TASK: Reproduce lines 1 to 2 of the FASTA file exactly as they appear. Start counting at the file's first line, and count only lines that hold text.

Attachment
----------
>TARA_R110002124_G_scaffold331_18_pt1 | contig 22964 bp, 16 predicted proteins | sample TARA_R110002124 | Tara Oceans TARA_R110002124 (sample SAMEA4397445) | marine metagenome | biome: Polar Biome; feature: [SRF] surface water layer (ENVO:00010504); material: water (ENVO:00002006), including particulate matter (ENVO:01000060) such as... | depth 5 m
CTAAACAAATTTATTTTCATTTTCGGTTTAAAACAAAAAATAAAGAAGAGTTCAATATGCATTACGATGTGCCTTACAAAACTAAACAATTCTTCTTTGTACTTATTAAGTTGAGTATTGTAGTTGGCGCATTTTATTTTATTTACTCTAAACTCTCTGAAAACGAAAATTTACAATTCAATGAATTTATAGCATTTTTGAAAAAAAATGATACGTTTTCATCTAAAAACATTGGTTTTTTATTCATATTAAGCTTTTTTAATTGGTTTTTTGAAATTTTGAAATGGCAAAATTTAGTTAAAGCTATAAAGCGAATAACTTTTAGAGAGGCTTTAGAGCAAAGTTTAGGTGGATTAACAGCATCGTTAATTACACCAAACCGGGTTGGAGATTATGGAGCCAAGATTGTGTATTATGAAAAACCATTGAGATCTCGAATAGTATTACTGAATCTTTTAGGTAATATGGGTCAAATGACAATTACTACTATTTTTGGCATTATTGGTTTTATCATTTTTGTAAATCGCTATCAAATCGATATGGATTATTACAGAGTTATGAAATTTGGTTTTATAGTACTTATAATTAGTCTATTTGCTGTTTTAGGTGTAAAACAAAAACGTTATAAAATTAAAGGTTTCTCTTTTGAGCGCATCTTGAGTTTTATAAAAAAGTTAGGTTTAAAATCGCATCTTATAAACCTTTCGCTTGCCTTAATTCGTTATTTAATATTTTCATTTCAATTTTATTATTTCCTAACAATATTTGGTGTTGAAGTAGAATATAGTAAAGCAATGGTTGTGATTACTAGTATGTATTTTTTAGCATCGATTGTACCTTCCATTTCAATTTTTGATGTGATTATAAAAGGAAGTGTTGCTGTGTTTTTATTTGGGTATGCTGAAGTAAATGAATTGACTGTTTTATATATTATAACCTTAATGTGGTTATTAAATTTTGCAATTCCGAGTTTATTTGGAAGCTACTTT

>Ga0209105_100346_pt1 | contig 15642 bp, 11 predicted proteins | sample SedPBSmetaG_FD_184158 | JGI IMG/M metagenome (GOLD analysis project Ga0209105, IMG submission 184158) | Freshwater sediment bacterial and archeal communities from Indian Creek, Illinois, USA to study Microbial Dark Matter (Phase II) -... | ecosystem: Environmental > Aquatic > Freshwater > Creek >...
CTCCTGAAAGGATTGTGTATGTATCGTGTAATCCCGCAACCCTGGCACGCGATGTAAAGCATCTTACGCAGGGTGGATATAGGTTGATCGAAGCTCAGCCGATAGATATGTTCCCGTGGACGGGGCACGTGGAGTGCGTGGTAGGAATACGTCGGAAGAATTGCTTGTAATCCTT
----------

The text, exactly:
>TARA_R110002124_G_scaffold331_18_pt1 | contig 22964 bp, 16 predicted proteins | sample TARA_R110002124 | Tara Oceans TARA_R110002124 (sample SAMEA4397445) | marine metagenome | biome: Polar Biome; feature: [SRF] surface water layer (ENVO:00010504); material: water (ENVO:00002006), including particulate matter (ENVO:01000060) such as... | depth 5 m
CTAAACAAATTTATTTTCATTTTCGGTTTAAAACAAAAAATAAAGAAGAGTTCAATATGCATTACGATGTGCCTTACAAAACTAAACAATTCTTCTTTGTACTTATTAAGTTGAGTATTGTAGTTGGCGCATTTTATTTTATTTACTCTAAACTCTCTGAAAACGAAAATTTACAATTCAATGAATTTATAGCATTTTTGAAAAAAAATGATACGTTTTCATCTAAAAACATTGGTTTTTTATTCATATTAAGCTTTTTTAATTGGTTTTTTGAAATTTTGAAATGGCAAAATTTAGTTAAAGCTATAAAGCGAATAACTTTTAGAGAGGCTTTAGAGCAAAGTTTAGGTGGATTAACAGCATCGTTAATTACACCAAACCGGGTTGGAGATTATGGAGCCAAGATTGTGTATTATGAAAAACCATTGAGATCTCGAATAGTATTACTGAATCTTTTAGGTAATATGGGTCAAATGACAATTACTACTATTTTTGGCATTATTGGTTTTATCATTTTTGTAAATCGCTATCAAATCGATATGGATTATTACAGAGTTATGAAATTTGGTTTTATAGTACTTATAATTAGTCTATTTGCTGTTTTAGGTGTAAAACAAAAACGTTATAAAATTAAAGGTTTCTCTTTTGAGCGCATCTTGAGTTTTATAAAAAAGTTAGGTTTAAAATCGCATCTTATAAACCTTTCGCTTGCCTTAATTCGTTATTTAATATTTTCATTTCAATTTTATTATTTCCTAACAATATTTGGTGTTGAAGTAGAATATAGTAAAGCAATGGTTGTGATTACTAGTATGTATTTTTTAGCATCGATTGTACCTTCCATTTCAATTTTTGATGTGATTATAAAAGGAAGTGTTGCTGTGTTTTTATTTGGGTATGCTGAAGTAAATGAATTGACTGTTTTATATATTATAACCTTAATGTGGTTATTAAATTTTGCAATTCCGAGTTTATTTGGAAGCTACTTT